There are some amusing time-capsule jokes, preserving what was on the minds of people in mid-war years, mostly around the comic idea of there being hotel space available in Washington (``we will have some very choice vacancies, right after the armistice is signed.'' ``We'll wait.'') (It's interesting they were thinking of armistice as an imaginable end, rather than V-Day), or a cabbie not being able to identify which federal agency is the ``YMCA'', or the guy selling Lum and Abner a nice convenient room if they get out by 6 am; he's the night watchman in a department store and rents them a show window.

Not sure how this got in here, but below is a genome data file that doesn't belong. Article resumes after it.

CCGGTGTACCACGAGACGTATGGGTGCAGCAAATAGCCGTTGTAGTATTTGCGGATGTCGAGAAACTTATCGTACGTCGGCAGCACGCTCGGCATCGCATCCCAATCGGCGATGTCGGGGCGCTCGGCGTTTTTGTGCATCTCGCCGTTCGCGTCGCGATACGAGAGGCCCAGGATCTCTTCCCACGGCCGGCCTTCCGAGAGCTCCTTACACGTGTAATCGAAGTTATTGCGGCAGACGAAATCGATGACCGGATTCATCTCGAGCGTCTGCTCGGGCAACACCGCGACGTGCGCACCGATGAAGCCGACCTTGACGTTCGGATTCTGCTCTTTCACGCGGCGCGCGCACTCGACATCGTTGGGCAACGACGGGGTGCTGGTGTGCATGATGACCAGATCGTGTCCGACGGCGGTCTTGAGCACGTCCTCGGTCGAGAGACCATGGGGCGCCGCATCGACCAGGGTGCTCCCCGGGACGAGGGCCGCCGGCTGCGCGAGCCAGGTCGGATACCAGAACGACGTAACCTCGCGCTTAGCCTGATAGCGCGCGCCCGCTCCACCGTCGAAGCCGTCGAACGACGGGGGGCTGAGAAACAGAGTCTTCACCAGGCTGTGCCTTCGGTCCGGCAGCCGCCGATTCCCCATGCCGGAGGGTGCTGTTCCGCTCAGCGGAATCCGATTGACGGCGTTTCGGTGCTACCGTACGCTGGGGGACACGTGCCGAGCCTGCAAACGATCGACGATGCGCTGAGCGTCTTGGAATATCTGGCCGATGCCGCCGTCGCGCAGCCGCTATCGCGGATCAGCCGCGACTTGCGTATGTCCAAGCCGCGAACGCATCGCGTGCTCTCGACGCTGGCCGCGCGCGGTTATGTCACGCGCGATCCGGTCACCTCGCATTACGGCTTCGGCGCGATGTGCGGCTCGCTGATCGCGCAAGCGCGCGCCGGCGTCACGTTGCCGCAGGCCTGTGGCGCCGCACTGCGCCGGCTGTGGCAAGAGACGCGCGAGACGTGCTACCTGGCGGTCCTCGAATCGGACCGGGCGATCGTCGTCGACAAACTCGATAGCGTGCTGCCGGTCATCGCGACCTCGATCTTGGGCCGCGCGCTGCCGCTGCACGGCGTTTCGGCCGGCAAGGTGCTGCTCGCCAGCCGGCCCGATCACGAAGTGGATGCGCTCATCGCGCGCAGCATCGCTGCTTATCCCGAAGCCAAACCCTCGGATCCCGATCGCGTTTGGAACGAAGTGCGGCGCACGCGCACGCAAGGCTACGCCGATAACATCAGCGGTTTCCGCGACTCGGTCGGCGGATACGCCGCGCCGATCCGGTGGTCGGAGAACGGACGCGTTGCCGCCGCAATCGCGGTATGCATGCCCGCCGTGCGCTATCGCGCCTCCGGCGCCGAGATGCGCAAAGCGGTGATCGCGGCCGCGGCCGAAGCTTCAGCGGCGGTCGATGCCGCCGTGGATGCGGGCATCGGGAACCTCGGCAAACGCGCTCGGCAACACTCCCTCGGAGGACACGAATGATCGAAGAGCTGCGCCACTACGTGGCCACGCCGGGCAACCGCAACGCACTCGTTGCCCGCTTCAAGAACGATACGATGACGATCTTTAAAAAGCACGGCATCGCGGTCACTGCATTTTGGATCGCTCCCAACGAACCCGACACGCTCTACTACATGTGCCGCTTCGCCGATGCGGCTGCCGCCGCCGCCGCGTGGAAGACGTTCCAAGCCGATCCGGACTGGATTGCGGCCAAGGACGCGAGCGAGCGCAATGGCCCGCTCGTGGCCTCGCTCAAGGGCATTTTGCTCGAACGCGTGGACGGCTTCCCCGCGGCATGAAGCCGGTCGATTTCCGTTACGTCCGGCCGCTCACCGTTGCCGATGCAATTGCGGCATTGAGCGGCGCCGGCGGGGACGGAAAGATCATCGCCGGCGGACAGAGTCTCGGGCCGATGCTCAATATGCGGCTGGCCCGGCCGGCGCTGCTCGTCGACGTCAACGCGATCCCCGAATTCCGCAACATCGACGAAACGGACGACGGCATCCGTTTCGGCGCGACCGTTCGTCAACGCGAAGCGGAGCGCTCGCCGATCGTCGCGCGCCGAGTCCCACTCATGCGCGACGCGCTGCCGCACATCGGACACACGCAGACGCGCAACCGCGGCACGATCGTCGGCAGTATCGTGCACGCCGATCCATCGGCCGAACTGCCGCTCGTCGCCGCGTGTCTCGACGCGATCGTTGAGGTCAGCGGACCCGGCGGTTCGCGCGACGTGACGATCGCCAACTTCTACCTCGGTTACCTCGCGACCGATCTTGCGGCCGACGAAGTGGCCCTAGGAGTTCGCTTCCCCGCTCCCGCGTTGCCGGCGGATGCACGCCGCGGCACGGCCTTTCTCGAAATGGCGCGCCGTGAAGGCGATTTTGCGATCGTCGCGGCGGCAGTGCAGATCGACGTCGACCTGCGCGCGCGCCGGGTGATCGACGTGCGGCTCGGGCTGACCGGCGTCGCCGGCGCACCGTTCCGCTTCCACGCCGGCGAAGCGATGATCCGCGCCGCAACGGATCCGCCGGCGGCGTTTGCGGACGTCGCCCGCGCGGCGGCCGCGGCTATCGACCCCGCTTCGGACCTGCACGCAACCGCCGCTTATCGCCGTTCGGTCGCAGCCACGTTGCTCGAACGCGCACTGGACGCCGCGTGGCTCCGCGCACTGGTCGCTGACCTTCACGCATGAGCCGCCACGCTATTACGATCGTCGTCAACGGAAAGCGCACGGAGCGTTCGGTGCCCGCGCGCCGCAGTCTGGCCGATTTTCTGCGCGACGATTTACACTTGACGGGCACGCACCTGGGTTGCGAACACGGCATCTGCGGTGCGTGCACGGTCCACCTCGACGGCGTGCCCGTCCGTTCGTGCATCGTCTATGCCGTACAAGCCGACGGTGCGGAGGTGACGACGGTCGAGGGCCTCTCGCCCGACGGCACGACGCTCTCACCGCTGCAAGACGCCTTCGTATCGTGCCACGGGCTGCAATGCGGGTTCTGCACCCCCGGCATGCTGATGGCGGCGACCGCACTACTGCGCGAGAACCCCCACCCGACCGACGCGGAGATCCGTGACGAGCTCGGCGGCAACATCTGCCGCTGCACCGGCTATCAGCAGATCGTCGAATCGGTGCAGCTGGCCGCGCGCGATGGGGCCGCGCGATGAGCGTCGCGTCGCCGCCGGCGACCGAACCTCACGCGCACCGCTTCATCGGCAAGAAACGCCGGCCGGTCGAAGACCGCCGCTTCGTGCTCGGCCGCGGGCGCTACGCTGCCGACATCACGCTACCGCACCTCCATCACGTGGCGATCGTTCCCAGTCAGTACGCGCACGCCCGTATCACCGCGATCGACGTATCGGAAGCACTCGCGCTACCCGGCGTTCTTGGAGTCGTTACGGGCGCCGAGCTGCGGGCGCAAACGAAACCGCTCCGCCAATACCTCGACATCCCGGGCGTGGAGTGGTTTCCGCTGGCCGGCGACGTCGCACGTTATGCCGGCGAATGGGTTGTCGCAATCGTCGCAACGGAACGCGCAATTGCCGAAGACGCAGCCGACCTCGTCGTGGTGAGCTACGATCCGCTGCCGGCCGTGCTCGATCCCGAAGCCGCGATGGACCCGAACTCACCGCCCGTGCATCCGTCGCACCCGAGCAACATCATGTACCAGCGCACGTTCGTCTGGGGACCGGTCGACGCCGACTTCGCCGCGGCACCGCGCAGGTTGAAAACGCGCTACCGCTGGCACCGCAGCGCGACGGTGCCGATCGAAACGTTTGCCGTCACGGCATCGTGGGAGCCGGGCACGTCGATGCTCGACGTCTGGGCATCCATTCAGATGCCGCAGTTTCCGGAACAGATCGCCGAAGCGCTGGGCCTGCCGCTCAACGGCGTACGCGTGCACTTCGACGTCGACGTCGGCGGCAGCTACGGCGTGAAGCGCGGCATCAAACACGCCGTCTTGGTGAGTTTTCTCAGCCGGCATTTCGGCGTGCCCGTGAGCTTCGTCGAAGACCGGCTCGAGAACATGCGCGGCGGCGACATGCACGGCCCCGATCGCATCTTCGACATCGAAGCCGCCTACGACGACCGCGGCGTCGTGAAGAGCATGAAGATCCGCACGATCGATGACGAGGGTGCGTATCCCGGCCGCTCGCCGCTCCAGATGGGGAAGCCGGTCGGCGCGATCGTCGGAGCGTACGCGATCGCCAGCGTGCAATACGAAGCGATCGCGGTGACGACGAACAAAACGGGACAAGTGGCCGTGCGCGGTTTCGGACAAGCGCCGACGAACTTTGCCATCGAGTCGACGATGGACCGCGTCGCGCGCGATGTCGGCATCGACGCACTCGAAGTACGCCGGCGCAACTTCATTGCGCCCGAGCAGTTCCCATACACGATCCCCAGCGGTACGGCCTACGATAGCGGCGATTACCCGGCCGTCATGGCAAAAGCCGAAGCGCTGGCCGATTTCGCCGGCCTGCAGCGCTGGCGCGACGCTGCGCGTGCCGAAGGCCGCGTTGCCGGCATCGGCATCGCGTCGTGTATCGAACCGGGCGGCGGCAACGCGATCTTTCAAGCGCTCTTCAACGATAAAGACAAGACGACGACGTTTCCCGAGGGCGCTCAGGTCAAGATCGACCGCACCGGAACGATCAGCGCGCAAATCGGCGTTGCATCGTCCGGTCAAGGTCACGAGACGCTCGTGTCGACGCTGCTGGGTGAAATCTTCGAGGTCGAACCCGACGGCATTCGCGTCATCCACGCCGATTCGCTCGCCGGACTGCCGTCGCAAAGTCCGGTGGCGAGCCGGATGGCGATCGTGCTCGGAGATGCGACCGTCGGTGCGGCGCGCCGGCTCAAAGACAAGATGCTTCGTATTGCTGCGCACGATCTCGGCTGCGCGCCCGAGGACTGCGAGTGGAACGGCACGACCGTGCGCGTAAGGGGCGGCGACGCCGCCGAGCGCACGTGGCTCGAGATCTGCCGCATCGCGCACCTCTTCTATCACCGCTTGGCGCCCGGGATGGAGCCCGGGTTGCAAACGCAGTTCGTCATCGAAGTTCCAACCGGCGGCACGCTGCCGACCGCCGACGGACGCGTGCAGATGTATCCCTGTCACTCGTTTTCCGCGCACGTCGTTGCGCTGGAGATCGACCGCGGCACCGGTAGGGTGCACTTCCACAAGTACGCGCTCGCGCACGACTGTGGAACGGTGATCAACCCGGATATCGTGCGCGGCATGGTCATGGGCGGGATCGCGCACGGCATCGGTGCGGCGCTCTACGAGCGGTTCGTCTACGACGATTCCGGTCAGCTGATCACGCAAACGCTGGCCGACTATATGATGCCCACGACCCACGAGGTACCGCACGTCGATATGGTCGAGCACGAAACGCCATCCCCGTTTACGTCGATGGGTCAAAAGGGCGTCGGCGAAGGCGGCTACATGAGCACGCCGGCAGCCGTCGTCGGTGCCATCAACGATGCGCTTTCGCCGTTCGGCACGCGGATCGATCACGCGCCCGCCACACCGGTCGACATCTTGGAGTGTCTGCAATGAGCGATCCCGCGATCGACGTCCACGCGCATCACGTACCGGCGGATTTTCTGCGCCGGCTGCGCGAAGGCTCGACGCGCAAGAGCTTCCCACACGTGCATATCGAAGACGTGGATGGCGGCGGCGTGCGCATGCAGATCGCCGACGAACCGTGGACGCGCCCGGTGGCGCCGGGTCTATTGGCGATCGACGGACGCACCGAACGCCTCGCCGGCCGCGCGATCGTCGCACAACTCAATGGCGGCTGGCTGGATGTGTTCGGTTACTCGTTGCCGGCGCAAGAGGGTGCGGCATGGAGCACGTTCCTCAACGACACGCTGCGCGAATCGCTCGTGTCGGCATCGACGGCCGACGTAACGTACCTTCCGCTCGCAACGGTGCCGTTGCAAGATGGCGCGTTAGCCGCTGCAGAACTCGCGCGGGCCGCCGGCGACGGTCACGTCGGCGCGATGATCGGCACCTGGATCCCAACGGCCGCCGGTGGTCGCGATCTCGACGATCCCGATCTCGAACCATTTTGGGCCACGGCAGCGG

This all teams them up with Robert Blevins (Roger Clark), an old friend from Pine Ridge who I don't remember from the radio series and who hasn't got any trace of Arkansas accent, who's now a newspaper columnist and having jolly good fun with the Common Man project and parade of cranks. Anyway, romantic subplot with Chester W Marshall's secretary, and while Lum and Abner can't get in to see Marshall they overhear conversations in Jackson Park (which as far as I can tell doesn't exist, but maybe there was one in 1943; it's a plausible name, anyway) and start giving advice to all these high-ranking federal officials. That's all part of a common mild delusion, that the utterly untrained common-sense of the relentlessly average person is better at problem-solving than an actual expert in things, and it's kind of tolerable as long as it doesn't go on too long. For a while the film threatens to become all about them as a proto-Forrest-Gump advising the agriculture department to try earthworms for the soil and whatnot, but Marshall makes a point of directing the camera to his Statue to the Common Man, so that's got to figure into it.